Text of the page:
Pharmacist Refuses Pill to Customer on Religious Grounds



Lloyds Chemist: The family friendly Chemist which still manages to look like Alcatraz...

It will be interesting to see whether anything develops in the press about this, like, say, whether she is able to keep her position or ends up at the Jobcentre.

Comments

Ronan said…
Interesting.

A few things spring to mind here. What was refused was a contraceptive pill, as opposed to the abortifacient morning after pill. I know a pharmacist is within their rights to refuse the latter, but had no idea they could refuse the former. There was a story a couple of years back about a muslim pharmacist who worked for Sainsburies refusing the morning after pill. I thought that story was great, as he'd clearly irked the lady who wanted to make him complicit in flushing her body out of any life she might have conceived the night before. To make a stand like this over a contraceptive, as opposed to abortifacient, is an even bolder move, particularly because contraception is a much lesser evil than abortion.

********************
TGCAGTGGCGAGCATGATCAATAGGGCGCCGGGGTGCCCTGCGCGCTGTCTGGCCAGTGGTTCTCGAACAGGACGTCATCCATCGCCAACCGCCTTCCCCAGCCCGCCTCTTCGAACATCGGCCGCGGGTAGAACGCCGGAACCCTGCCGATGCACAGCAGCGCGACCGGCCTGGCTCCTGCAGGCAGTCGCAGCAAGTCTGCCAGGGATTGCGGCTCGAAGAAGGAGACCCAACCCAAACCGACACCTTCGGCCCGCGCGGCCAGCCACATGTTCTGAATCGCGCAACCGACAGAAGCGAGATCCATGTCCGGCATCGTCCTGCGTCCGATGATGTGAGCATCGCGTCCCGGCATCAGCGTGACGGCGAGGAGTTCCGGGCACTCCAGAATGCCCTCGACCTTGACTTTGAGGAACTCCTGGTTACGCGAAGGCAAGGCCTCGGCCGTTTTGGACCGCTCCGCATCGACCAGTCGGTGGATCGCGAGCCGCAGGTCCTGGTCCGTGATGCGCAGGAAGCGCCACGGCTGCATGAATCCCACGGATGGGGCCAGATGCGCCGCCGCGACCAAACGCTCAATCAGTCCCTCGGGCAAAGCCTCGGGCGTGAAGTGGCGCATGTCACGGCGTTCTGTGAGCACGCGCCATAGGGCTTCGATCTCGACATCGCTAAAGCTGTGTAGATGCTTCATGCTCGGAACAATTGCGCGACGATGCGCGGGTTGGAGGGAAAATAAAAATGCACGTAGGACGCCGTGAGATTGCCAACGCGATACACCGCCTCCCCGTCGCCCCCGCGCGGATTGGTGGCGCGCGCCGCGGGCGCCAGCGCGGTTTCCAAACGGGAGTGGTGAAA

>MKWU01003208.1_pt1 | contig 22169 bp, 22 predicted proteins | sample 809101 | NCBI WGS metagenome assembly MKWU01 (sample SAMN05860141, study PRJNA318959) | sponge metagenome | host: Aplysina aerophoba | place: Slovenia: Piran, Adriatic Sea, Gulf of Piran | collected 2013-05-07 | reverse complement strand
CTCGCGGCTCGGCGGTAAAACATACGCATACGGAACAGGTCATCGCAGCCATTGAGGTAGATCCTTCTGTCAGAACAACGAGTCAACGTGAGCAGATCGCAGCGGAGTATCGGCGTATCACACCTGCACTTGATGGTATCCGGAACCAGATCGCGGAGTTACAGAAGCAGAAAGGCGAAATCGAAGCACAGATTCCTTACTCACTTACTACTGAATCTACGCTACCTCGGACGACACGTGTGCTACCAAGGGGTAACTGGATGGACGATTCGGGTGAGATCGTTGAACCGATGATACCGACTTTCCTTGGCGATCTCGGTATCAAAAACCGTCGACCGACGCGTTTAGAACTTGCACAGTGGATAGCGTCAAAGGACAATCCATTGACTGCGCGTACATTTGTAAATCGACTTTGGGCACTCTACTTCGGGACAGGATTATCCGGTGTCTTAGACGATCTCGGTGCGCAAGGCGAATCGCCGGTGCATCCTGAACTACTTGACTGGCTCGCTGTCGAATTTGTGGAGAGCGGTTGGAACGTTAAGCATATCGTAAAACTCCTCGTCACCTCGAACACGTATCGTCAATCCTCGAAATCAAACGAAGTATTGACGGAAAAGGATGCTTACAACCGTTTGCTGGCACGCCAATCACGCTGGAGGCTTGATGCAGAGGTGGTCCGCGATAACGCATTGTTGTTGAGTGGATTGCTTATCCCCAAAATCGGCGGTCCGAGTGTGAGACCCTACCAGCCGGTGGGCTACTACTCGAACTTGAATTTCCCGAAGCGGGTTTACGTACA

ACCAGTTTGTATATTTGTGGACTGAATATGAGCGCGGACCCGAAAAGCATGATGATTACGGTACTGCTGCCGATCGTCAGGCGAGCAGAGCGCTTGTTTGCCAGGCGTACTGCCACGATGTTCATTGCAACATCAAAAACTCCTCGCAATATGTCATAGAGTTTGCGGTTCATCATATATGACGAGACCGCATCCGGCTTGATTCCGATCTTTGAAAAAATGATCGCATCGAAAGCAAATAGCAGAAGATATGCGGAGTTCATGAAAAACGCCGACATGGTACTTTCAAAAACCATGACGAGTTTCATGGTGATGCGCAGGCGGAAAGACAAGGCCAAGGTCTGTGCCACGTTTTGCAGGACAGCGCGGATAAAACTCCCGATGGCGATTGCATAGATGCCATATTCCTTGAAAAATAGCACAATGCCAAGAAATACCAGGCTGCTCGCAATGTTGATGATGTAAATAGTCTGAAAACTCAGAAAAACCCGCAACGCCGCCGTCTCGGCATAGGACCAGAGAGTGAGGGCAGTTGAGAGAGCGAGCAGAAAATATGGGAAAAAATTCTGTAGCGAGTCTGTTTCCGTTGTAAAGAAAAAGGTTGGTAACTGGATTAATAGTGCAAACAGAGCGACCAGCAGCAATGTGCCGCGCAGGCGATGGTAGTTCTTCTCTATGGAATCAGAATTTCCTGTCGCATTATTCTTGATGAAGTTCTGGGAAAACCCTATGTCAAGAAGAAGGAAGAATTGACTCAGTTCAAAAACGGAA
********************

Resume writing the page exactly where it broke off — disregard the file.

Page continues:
The other thing that occurs to me is that contraceptive pills can be used to prevent painful periods, and aren't necessarily being used primarily to stop conception. If this was the case then the pharmacist would have no grounds to deny the drugs, although the only way to know for sure would be to see the patient's medical records, which obviously she has no right to see.

I wonder if the pharmacist was Muslim? Christian?
no Ronan sorry - 'fraid you're in error regarding Lloyd's ethical code.

You MUST either provide the medication yourself or refer the customer to a co-worker ; irrespective of the nature of the prescription.

This issue has arisen before - technically Lloyds make it impossible for any Catholic or pro-Life christian/Muslim etc pharmacist to be employed by them.
Dominic Mary said…
OTSOTA
Llyods may have that policy; but if there is no other Pharmacist present, as any Pharmacist has the right to refuse to dispense medicines for reasons of conscience, the policy would be unenforceable - and from the story, she was a locum covering the absence of other pharmacists, so presumably there wasn't anyone else there who could have done it - indeed the story says that the Pharmacist suggested that the lady 'come back tomorrow' when someone else would be there.